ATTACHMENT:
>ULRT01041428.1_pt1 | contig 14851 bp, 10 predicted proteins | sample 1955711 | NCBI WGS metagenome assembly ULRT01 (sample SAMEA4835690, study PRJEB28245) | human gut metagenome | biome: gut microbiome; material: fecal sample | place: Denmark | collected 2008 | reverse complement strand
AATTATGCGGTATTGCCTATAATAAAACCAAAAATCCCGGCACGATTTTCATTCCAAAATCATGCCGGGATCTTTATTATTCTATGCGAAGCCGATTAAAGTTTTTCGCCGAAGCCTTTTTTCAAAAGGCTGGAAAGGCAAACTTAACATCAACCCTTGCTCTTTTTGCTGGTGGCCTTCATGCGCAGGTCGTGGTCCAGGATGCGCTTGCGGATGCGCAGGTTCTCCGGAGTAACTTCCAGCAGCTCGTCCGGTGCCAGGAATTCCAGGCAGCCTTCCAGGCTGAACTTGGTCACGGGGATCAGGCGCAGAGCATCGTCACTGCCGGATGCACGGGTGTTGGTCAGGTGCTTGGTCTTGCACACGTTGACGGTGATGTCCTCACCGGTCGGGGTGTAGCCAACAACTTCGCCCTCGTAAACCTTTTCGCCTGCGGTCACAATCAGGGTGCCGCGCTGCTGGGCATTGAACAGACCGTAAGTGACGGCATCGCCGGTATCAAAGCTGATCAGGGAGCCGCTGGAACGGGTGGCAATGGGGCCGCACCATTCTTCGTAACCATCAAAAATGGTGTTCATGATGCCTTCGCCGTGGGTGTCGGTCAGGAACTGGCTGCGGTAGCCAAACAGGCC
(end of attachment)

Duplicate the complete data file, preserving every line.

>ULRT01041428.1_pt1 | contig 14851 bp, 10 predicted proteins | sample 1955711 | NCBI WGS metagenome assembly ULRT01 (sample SAMEA4835690, study PRJEB28245) | human gut metagenome | biome: gut microbiome; material: fecal sample | place: Denmark | collected 2008 | reverse complement strand
AATTATGCGGTATTGCCTATAATAAAACCAAAAATCCCGGCACGATTTTCATTCCAAAATCATGCCGGGATCTTTATTATTCTATGCGAAGCCGATTAAAGTTTTTCGCCGAAGCCTTTTTTCAAAAGGCTGGAAAGGCAAACTTAACATCAACCCTTGCTCTTTTTGCTGGTGGCCTTCATGCGCAGGTCGTGGTCCAGGATGCGCTTGCGGATGCGCAGGTTCTCCGGAGTAACTTCCAGCAGCTCGTCCGGTGCCAGGAATTCCAGGCAGCCTTCCAGGCTGAACTTGGTCACGGGGATCAGGCGCAGAGCATCGTCACTGCCGGATGCACGGGTGTTGGTCAGGTGCTTGGTCTTGCACACGTTGACGGTGATGTCCTCACCGGTCGGGGTGTAGCCAACAACTTCGCCCTCGTAAACCTTTTCGCCTGCGGTCACAATCAGGGTGCCGCGCTGCTGGGCATTGAACAGACCGTAAGTGACGGCATCGCCGGTATCAAAGCTGATCAGGGAGCCGCTGGAACGGGTGGCAATGGGGCCGCACCATTCTTCGTAACCATCAAAAATGGTGTTCATGATGCCTTCGCCGTGGGTGTCGGTCAGGAACTGGCTGCGGTAGCCAAACAGGCC